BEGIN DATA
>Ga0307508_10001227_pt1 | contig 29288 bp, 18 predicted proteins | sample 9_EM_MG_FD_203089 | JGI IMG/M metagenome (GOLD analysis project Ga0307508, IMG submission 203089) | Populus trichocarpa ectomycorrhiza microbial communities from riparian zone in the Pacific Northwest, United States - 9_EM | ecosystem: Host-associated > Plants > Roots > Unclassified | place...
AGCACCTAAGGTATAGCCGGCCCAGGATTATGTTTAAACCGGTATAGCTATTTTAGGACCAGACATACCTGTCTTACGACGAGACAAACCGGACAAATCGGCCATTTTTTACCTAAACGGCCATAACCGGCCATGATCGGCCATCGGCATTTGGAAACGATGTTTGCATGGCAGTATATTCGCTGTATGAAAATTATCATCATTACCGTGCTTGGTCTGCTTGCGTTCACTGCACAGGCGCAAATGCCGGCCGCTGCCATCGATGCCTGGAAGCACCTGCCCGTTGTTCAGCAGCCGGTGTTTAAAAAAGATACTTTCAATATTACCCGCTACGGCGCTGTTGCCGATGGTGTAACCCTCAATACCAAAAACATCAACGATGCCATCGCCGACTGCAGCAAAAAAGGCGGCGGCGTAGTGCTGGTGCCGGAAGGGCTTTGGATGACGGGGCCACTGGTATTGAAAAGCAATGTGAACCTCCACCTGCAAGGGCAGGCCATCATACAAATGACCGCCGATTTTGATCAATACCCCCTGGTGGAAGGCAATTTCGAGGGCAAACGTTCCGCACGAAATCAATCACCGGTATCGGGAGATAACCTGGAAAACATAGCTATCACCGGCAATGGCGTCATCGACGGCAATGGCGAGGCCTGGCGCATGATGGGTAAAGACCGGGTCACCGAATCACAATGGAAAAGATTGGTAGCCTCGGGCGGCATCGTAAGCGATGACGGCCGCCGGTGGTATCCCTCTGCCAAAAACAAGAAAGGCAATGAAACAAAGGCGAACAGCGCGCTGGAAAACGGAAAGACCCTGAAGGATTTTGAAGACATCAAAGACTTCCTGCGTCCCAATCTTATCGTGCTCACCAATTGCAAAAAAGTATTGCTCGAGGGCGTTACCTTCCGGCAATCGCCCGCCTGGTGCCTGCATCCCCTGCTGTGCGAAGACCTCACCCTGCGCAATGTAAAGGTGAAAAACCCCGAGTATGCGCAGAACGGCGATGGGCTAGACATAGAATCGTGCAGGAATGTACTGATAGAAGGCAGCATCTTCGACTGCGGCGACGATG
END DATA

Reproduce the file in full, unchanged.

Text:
>Ga0307508_10001227_pt1 | contig 29288 bp, 18 predicted proteins | sample 9_EM_MG_FD_203089 | JGI IMG/M metagenome (GOLD analysis project Ga0307508, IMG submission 203089) | Populus trichocarpa ectomycorrhiza microbial communities from riparian zone in the Pacific Northwest, United States - 9_EM | ecosystem: Host-associated > Plants > Roots > Unclassified | place...
AGCACCTAAGGTATAGCCGGCCCAGGATTATGTTTAAACCGGTATAGCTATTTTAGGACCAGACATACCTGTCTTACGACGAGACAAACCGGACAAATCGGCCATTTTTTACCTAAACGGCCATAACCGGCCATGATCGGCCATCGGCATTTGGAAACGATGTTTGCATGGCAGTATATTCGCTGTATGAAAATTATCATCATTACCGTGCTTGGTCTGCTTGCGTTCACTGCACAGGCGCAAATGCCGGCCGCTGCCATCGATGCCTGGAAGCACCTGCCCGTTGTTCAGCAGCCGGTGTTTAAAAAAGATACTTTCAATATTACCCGCTACGGCGCTGTTGCCGATGGTGTAACCCTCAATACCAAAAACATCAACGATGCCATCGCCGACTGCAGCAAAAAAGGCGGCGGCGTAGTGCTGGTGCCGGAAGGGCTTTGGATGACGGGGCCACTGGTATTGAAAAGCAATGTGAACCTCCACCTGCAAGGGCAGGCCATCATACAAATGACCGCCGATTTTGATCAATACCCCCTGGTGGAAGGCAATTTCGAGGGCAAACGTTCCGCACGAAATCAATCACCGGTATCGGGAGATAACCTGGAAAACATAGCTATCACCGGCAATGGCGTCATCGACGGCAATGGCGAGGCCTGGCGCATGATGGGTAAAGACCGGGTCACCGAATCACAATGGAAAAGATTGGTAGCCTCGGGCGGCATCGTAAGCGATGACGGCCGCCGGTGGTATCCCTCTGCCAAAAACAAGAAAGGCAATGAAACAAAGGCGAACAGCGCGCTGGAAAACGGAAAGACCCTGAAGGATTTTGAAGACATCAAAGACTTCCTGCGTCCCAATCTTATCGTGCTCACCAATTGCAAAAAAGTATTGCTCGAGGGCGTTACCTTCCGGCAATCGCCCGCCTGGTGCCTGCATCCCCTGCTGTGCGAAGACCTCACCCTGCGCAATGTAAAGGTGAAAAACCCCGAGTATGCGCAGAACGGCGATGGGCTAGACATAGAATCGTGCAGGAATGTACTGATAGAAGGCAGCATCTTCGACTGCGGCGACGATG